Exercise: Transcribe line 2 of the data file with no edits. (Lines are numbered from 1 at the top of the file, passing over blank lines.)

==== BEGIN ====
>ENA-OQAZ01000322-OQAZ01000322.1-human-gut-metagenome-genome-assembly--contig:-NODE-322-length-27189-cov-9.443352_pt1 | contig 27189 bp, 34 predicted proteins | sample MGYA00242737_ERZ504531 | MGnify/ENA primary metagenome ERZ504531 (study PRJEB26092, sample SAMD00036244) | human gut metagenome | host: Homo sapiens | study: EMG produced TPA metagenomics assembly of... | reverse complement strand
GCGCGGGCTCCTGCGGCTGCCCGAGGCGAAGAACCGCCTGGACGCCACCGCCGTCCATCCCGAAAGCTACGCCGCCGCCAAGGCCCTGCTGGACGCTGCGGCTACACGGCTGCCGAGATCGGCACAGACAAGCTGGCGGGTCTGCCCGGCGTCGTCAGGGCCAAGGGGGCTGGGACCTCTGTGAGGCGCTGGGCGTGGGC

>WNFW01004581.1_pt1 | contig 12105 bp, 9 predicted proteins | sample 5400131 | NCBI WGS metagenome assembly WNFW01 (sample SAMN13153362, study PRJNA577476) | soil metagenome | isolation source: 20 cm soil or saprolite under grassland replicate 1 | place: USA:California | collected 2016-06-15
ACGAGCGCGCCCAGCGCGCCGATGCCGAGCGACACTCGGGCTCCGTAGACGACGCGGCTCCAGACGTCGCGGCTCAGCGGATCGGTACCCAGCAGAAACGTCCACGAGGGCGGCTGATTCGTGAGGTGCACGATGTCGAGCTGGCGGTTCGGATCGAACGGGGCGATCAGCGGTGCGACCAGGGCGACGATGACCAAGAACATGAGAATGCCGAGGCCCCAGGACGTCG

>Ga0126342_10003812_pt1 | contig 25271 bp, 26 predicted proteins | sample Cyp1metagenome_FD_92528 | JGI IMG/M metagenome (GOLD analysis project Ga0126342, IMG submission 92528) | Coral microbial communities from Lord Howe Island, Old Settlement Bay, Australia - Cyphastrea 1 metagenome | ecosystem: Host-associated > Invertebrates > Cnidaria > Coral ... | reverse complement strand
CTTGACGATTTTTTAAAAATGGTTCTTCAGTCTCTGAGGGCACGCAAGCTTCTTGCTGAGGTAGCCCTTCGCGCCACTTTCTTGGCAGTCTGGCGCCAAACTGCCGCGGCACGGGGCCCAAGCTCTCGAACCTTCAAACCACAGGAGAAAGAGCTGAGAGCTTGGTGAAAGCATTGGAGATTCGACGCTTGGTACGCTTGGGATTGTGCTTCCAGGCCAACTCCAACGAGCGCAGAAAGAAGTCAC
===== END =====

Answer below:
GCGCGGGCTCCTGCGGCTGCCCGAGGCGAAGAACCGCCTGGACGCCACCGCCGTCCATCCCGAAAGCTACGCCGCCGCCAAGGCCCTGCTGGACGCTGCGGCTACACGGCTGCCGAGATCGGCACAGACAAGCTGGCGGGTCTGCCCGGCGTCGTCAGGGCCAAGGGGGCTGGGACCTCTGTGAGGCGCTGGGCGTGGGC